Problem #2: Valuation and Age
Valuation – Using the broadest, most straightforward measures, the market is a hair’s breadth away from historically peak valuations; the aftermath was disastrous.
- Current Price-to-Earnings Ratio and Average P/E Ratio The S&P 500 now trades at 26.75x trailing 12-month reported earnings (as opposed to analyst-doctored ‘operating’ earnings that exclude accounting charges and the ever-recurring non-recurring ‘items’). Paying almost 27 years’ worth of earnings for a basket of large businesses is understood to be really, really high, but has often been exceeded due to the significant variability in reported earnings in any given year.
An approach favored by many economists and chief investment strategists uses price relative to the average earnings of the prior 5 years or 10 years, in order to smooth out temporary and episodic noise; they find it more reliable. By this measure the S&P 500 trades at 29x earnings, which has been exceeded only twice before: in 2000, the Internet Bubble Peak, and in 1929.
- Total Market Capitalization-to-GDP Ratio The market value of all U.S. stocks, as measured by the Federal Reserve’s corporate equities level, relative to GDP3, was 125% as of October 2016. Adding the market appreciation since then, that ratio is approaching the record set by the Internet Bubble in early 2000.
To suggest that this will iron out over time, irrespective of valuation, is a spurious interpretation of indexation. Today, exactly 17 years after the Internet Bubble peak in March 2000, and after an 8-year bull market, the S&P 500 returned 4.7% a year. The SPDR S&P 500 ETF (ticker SPY) returned 2.7%. And only assuming everybody stayed in, which they didn’t. How could they: the turnover of SPY is 1,900% a year. That’s 100% every three weeks. Measured by their own money flows, the average investor gets a fraction of the index return, because they invest high and sell low.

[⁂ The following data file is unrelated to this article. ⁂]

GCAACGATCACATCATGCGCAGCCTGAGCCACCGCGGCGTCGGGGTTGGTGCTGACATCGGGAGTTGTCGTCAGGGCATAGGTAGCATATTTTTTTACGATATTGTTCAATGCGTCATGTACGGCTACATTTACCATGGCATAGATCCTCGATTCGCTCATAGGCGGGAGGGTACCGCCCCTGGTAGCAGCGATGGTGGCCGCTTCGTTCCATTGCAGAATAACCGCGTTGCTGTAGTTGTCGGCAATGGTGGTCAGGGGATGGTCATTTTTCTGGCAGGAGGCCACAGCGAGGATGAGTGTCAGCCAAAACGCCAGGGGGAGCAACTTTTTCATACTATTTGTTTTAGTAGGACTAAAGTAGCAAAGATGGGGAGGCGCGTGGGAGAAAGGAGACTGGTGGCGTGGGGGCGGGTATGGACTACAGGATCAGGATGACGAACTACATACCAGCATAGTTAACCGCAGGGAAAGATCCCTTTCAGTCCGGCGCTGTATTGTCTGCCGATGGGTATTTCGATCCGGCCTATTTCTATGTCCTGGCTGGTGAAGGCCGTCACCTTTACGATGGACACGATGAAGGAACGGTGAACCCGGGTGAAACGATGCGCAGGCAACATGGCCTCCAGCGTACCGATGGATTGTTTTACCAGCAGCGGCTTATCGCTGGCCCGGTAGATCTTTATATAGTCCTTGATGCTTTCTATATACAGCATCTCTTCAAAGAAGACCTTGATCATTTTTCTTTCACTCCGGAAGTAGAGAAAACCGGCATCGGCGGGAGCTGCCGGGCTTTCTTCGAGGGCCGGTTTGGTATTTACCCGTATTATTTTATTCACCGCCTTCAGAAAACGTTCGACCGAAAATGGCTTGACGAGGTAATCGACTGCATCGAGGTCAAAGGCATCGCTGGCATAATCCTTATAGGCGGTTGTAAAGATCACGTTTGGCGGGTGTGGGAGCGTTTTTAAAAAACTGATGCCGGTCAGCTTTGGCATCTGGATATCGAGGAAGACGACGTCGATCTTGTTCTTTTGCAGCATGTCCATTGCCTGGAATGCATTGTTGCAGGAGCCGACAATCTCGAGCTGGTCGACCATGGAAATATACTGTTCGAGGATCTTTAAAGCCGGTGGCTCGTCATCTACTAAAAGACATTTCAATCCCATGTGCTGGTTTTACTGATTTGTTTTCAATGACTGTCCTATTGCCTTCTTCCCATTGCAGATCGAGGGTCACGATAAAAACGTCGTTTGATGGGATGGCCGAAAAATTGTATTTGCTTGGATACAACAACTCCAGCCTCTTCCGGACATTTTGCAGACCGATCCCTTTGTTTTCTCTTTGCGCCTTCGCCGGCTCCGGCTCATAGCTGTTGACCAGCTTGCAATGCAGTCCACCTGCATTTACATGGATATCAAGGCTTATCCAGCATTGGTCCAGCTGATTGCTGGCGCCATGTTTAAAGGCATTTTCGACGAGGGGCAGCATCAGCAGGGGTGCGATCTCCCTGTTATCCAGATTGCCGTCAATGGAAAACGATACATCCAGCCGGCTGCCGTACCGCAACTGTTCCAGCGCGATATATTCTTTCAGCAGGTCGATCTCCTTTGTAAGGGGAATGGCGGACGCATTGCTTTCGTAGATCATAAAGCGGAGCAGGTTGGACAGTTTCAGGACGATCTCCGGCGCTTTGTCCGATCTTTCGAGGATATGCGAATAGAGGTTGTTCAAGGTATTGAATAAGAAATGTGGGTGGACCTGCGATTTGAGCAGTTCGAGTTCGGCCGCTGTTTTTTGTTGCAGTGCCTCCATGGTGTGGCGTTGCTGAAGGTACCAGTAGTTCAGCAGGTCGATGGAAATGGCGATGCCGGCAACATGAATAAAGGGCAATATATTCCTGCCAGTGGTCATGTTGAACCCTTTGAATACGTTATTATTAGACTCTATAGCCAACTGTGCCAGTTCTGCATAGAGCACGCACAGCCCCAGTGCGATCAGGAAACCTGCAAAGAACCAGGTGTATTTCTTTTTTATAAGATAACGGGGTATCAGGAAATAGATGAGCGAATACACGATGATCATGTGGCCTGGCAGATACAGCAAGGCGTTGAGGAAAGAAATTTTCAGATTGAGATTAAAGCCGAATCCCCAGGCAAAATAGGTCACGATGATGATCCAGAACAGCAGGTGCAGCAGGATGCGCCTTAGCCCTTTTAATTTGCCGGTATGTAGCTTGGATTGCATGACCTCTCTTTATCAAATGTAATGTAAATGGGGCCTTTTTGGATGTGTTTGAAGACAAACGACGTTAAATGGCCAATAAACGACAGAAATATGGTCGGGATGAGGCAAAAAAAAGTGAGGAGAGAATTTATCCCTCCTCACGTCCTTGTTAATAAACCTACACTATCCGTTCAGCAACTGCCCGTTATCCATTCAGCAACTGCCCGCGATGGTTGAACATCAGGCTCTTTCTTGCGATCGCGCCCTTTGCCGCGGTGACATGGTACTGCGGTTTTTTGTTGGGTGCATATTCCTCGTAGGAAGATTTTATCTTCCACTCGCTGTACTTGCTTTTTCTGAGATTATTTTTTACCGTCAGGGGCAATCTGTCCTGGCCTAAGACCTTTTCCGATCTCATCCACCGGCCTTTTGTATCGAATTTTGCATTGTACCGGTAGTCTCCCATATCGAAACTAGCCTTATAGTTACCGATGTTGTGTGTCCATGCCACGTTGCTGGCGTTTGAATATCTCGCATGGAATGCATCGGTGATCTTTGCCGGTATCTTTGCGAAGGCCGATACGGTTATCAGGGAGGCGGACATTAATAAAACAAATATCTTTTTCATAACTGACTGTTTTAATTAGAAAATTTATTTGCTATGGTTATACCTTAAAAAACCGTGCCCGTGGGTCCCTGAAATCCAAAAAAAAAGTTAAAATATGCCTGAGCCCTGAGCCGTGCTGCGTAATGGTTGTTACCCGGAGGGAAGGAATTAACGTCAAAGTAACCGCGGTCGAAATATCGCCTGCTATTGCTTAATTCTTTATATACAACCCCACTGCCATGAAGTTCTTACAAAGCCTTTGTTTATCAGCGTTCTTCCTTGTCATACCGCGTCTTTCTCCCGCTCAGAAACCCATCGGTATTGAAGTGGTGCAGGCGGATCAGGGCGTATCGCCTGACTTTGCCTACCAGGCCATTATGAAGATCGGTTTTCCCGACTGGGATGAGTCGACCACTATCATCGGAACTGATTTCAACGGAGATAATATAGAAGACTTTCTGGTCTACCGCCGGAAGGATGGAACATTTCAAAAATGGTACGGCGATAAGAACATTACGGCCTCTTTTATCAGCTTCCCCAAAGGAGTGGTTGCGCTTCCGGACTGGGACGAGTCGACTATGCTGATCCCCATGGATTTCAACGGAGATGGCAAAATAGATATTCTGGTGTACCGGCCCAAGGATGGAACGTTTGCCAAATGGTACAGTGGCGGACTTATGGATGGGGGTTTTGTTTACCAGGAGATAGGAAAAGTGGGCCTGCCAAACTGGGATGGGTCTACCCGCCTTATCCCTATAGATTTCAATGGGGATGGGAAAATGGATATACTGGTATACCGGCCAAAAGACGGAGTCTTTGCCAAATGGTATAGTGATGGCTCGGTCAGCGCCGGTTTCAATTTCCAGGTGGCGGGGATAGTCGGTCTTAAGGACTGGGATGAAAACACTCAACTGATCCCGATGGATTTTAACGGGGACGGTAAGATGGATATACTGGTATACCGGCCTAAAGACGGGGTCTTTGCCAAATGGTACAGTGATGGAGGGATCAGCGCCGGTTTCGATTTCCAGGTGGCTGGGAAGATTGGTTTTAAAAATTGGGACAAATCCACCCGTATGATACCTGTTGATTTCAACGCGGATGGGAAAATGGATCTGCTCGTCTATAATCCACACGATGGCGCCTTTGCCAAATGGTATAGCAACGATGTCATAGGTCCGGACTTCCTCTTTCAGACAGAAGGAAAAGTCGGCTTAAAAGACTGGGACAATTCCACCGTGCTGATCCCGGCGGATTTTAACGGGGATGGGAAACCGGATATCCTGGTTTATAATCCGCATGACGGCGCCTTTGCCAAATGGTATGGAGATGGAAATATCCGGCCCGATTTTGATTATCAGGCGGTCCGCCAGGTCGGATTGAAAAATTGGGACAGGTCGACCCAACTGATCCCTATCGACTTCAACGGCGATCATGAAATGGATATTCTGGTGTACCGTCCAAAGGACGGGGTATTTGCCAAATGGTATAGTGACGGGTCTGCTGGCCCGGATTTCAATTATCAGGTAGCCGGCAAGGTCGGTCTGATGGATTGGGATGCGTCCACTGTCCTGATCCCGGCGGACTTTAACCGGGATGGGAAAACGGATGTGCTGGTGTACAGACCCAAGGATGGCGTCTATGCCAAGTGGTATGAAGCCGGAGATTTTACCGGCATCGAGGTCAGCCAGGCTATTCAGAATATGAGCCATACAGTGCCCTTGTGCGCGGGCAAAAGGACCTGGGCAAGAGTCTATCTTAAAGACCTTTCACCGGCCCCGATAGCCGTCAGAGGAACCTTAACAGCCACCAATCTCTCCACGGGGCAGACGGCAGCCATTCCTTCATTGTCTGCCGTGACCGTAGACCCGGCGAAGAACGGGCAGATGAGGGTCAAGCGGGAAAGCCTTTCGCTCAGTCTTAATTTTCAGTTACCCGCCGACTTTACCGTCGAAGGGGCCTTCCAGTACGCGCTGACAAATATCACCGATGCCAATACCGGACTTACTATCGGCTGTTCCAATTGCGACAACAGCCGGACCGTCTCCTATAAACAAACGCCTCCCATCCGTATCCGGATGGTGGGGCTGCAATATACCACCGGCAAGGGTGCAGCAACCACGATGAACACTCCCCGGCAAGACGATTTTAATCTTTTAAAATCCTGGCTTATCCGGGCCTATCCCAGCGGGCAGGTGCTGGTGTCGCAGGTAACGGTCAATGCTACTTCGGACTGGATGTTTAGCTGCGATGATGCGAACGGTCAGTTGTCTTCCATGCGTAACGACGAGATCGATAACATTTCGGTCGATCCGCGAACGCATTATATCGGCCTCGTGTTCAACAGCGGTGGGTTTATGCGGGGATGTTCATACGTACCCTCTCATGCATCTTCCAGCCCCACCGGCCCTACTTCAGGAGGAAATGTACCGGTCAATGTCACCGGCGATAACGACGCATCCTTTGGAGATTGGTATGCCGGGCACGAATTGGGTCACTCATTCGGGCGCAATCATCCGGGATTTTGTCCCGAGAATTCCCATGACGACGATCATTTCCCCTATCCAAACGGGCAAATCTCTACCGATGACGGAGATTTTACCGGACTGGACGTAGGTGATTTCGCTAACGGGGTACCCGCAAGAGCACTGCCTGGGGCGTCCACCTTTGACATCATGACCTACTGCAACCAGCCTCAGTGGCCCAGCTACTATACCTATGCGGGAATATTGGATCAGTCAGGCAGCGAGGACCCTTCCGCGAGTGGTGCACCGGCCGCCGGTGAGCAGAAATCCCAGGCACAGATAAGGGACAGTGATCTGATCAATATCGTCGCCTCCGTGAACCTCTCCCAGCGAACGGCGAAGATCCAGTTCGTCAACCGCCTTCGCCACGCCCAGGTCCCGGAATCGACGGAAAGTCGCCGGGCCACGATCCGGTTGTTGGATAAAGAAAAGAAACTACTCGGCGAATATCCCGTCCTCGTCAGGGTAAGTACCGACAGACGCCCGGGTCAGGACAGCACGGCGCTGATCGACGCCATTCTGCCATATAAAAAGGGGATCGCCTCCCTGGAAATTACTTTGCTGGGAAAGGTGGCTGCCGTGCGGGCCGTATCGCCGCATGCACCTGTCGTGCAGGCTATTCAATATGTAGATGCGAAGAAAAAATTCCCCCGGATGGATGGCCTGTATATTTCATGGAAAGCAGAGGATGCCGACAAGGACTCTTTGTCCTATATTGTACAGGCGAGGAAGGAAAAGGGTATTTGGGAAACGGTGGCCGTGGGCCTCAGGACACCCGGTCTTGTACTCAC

Age: The growth profile and earnings power of the S&P 500 and other large-cap indexes has changed beneath our feet; it is no longer what it once was, and the historical result cannot be replicated.
- Future growth from the top of the index: The money flows of mass market indexation have created structurally automatic bids for the major index companies. These, particularly the branded consumer products businesses like Coca-Cola and Procter & Gamble, are mature and have stagnant or even declining revenues. They represent the great bulk of the value of the S&P 500.
- Future growth from the bottom of the index: Historically, the smaller companies in the S&P 500 represented the future growth. While their early weightings and market capitalizations were small, they were sufficiently large relative to the balance of the index that they could ascend in position and have a meaningful impact on the index return. Today, though, the high weightings of the mature companies are largely fixed in place, and their presence suppresses the earnings growth from the bottom of the index.
Indexation as originally conceived by its practicing and academic founding fathers, such as Jack Bogle, Paul Samuelson, Robert Merton, Myron Scholes and Fischer Black, involved buying the entire market, a single asset-allocation decision balanced by a similar one for bonds and cash. The idea was to participate in a deliberately, rationally naïve fashion. It specifically rejected as dysfunctional the notion of being cleverer than the market – selecting and arranging and rearranging various sub-sectors in the hope of somehow being better than the market. When they started in the 1970s, the S&P 500 did, for practical purposes, statistically represent substantially most of the market.
The challenge to the rational practice of indexation is the profit motive. Index funds are, by definition, commoditized products: one S&P 500 or Russell 1000 fund can be no different than another. And it is wholly rational that the for-profit companies that promote index funds try to avoid selling near-zero-fee funds. The use of marketing to promote the sense of product differentiation to the customer in order to secure a higher price is not new: it’s done for vodka, cars and shampoo. As the examples above illustrate, the ETF industry has hijacked traditional indexation and distorted it to a dangerous degree. One cannot even be sure that when one buys a country fund, one even gets that country.
Accordingly, investing must now take place outside of the indexation sphere of focus.
Article by Horizon Kinetics